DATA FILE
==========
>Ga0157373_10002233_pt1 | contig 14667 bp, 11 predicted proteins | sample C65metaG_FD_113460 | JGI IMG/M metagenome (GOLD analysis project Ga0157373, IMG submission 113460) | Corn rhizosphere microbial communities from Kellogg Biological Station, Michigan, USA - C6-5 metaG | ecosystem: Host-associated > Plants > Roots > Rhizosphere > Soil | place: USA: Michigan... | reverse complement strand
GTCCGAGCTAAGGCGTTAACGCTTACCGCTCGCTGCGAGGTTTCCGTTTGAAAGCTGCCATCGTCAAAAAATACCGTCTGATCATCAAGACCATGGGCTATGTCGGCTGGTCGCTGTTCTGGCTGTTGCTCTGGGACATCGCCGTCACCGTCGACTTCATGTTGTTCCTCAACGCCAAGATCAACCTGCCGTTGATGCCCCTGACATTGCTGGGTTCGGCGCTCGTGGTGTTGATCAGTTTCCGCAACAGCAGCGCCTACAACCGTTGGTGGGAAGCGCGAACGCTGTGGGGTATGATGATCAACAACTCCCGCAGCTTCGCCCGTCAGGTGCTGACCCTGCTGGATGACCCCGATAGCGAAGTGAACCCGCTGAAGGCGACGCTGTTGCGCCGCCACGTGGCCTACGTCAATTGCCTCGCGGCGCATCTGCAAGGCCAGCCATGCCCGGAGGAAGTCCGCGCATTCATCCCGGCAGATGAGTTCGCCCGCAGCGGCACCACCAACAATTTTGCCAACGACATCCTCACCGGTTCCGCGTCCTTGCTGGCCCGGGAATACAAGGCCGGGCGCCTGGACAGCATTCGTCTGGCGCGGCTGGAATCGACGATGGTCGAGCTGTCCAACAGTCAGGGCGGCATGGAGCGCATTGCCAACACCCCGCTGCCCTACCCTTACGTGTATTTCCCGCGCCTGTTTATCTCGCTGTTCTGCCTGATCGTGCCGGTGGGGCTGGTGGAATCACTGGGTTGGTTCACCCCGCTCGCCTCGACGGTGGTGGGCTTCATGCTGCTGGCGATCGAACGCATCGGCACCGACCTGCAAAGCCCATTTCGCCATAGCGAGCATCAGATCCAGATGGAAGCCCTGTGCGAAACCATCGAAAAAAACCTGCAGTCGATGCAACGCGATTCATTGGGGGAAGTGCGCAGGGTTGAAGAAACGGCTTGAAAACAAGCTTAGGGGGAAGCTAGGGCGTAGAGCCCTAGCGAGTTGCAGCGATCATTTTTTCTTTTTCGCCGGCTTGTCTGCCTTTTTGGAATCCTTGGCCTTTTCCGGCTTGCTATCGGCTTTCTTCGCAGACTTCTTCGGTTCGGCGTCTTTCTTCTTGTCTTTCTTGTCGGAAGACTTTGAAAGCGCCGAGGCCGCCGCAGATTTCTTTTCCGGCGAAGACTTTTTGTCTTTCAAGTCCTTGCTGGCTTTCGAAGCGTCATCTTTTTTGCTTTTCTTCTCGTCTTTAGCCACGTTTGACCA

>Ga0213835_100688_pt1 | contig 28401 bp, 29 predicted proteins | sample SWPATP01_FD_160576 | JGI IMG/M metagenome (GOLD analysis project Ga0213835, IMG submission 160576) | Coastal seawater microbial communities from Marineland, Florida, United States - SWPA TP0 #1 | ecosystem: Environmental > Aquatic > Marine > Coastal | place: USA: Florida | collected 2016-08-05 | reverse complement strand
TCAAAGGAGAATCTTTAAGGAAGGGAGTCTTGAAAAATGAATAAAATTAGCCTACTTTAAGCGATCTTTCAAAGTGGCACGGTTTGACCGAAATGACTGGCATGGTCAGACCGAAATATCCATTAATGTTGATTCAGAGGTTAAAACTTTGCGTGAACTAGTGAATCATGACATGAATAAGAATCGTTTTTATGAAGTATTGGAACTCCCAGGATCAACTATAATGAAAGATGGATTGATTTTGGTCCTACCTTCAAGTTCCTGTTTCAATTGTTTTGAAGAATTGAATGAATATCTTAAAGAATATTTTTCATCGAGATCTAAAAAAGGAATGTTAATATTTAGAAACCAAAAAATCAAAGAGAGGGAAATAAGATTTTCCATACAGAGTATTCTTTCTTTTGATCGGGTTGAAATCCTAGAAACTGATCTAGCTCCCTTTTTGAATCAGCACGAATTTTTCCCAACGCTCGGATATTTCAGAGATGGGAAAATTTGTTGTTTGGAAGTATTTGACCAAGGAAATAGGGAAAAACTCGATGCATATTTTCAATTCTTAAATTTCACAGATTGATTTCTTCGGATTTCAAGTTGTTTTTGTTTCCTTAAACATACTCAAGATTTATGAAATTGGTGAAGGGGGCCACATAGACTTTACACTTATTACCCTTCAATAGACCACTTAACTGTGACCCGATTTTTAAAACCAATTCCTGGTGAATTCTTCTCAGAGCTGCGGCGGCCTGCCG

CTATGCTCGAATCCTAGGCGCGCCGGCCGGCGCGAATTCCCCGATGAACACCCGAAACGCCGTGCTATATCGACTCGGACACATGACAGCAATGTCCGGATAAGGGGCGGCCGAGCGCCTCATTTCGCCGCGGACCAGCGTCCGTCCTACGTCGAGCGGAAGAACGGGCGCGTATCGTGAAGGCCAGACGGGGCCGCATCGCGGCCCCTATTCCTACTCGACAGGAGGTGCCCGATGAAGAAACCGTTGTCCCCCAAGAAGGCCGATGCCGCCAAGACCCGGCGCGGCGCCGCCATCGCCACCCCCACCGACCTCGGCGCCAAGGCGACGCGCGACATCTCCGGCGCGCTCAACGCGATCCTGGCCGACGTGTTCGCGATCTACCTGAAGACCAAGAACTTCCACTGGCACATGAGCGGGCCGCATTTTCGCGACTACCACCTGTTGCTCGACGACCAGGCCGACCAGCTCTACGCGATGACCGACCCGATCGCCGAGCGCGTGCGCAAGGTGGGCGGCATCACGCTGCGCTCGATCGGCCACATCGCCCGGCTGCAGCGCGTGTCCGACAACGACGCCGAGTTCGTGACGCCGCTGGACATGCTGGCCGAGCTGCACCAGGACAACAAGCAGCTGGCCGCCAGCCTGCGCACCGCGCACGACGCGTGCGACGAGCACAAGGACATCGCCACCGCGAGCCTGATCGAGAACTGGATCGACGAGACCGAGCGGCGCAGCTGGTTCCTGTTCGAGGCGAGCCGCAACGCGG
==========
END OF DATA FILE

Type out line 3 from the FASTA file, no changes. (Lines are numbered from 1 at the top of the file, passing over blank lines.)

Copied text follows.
>Ga0213835_100688_pt1 | contig 28401 bp, 29 predicted proteins | sample SWPATP01_FD_160576 | JGI IMG/M metagenome (GOLD analysis project Ga0213835, IMG submission 160576) | Coastal seawater microbial communities from Marineland, Florida, United States - SWPA TP0 #1 | ecosystem: Environmental > Aquatic > Marine > Coastal | place: USA: Florida | collected 2016-08-05 | reverse complement strand